Posted by Heebee Jeebies (632 comments )
Link Flag
Why no Pentax K10D...
Why isn't this new and now shipping camera listed in this article. It has been the hottest subject since it was announced. Shame on cNet, I expect better.

Robert
Posted by Heebee Jeebies (632 comments )
Reply Link Flag
new image format
I read this story and I found it made such good sense. A standard format which would improve the quality and longevity of digital photos. I know it is a challenge at this point but with technology and it's advances, there will become a point where a standard format should be established among all camera manufacturers. After all digital photography which can capture some artistic as well as historical photos should have a standard format which is cost-efficient as well as effective...I do agree though that it should be an independent source rather that a power house which might like to rule the market in profit, but a format devised working with all the parties involved...can certainly be achieved by taking the proper time and effort
Posted by canada-grade (2 comments )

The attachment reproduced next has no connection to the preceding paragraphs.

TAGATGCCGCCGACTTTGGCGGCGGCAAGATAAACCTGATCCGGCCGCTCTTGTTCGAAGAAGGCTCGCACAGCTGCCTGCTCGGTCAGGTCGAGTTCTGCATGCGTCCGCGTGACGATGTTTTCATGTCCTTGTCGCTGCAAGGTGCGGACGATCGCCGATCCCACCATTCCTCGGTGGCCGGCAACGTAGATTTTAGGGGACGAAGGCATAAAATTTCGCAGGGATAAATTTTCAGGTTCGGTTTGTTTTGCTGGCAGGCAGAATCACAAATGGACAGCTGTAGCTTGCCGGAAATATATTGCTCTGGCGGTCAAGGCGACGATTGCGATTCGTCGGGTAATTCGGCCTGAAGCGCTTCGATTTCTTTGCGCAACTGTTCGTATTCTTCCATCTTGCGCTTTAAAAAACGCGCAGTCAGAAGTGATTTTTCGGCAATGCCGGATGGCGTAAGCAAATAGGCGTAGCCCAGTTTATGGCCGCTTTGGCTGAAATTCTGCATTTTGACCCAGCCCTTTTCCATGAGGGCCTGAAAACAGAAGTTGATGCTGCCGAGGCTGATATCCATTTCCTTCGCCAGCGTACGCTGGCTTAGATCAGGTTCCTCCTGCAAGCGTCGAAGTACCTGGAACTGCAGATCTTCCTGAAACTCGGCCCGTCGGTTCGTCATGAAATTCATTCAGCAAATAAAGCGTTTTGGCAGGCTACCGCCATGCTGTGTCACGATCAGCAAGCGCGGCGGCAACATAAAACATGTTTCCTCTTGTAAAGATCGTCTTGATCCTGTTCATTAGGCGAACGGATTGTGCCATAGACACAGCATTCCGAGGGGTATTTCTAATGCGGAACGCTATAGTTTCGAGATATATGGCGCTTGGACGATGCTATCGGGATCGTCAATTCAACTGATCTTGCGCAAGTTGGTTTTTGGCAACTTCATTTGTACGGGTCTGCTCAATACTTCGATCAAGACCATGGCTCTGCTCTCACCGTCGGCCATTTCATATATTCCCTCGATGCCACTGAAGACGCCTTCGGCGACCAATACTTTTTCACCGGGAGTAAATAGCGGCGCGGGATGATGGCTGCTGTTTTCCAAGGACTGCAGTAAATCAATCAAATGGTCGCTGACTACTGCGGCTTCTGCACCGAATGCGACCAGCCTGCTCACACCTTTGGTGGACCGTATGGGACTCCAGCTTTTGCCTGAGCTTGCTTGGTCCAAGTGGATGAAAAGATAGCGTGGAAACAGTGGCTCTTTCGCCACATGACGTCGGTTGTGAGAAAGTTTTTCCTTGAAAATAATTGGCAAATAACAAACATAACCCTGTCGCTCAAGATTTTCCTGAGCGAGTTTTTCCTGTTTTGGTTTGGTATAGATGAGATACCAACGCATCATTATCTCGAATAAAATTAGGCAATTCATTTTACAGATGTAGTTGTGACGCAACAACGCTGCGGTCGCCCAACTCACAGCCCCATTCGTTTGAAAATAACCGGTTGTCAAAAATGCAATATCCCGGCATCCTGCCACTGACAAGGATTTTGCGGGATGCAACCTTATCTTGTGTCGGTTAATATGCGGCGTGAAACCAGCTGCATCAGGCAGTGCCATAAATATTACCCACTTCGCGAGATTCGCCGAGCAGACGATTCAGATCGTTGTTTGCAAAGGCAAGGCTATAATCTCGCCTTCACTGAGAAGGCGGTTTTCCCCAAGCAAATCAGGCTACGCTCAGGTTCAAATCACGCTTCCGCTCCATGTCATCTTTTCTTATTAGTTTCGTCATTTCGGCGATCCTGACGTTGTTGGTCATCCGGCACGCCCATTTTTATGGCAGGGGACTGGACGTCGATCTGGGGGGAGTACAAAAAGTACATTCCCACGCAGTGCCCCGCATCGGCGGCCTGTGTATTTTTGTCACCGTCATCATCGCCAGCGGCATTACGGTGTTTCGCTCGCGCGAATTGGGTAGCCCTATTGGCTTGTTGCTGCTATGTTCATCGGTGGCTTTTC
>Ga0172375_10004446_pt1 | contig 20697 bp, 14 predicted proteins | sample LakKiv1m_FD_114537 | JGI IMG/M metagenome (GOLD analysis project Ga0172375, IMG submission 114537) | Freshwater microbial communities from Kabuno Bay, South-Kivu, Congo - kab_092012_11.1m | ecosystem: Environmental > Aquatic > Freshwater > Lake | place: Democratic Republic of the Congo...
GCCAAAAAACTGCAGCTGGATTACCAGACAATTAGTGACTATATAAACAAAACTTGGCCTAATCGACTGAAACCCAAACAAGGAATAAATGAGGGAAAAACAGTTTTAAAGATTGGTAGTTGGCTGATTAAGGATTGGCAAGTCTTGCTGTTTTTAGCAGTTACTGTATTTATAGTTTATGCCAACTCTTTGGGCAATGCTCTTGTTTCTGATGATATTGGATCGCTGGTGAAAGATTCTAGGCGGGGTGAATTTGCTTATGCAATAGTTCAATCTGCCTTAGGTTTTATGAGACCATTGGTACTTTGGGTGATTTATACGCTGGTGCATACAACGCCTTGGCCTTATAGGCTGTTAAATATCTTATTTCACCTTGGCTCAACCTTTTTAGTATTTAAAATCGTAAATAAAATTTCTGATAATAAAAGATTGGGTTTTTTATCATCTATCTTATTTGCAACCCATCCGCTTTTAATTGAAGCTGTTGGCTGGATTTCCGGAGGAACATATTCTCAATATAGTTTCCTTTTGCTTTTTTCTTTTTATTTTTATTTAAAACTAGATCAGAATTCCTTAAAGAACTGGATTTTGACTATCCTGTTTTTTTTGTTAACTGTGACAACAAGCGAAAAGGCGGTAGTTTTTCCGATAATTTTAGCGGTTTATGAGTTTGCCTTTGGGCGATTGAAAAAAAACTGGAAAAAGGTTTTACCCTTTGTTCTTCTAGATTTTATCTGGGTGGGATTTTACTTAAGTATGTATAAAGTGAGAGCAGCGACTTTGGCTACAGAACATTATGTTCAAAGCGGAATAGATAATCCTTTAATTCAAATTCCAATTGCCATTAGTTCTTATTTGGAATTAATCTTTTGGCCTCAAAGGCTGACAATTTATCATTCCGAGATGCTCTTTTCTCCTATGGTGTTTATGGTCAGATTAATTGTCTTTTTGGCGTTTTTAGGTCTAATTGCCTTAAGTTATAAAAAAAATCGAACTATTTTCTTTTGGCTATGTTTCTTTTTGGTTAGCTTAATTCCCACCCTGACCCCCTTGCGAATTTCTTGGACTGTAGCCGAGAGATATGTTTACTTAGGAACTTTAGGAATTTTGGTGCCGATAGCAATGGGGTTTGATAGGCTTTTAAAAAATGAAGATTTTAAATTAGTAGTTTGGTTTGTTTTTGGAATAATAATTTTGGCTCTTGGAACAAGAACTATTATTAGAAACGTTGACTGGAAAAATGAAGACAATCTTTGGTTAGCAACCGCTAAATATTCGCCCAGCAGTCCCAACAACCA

Reply Link Flag
new image format
I read this story and I found it made such good sense. A standard format which would improve the quality and longevity of digital photos. I know it is a challenge at this point but with technology and it's advances, there will become a point where a standard format should be established among all camera manufacturers. After all digital photography which can capture some artistic as well as historical photos should have a standard format which is cost-efficient as well as effective...I do agree though that it should be an independent source rather that a power house which might like to rule the market in profit, but a format devised working with all the parties involved...can certainly be achieved by taking the proper time and effort
Posted by canada-grade (2 comments )
Reply Link Flag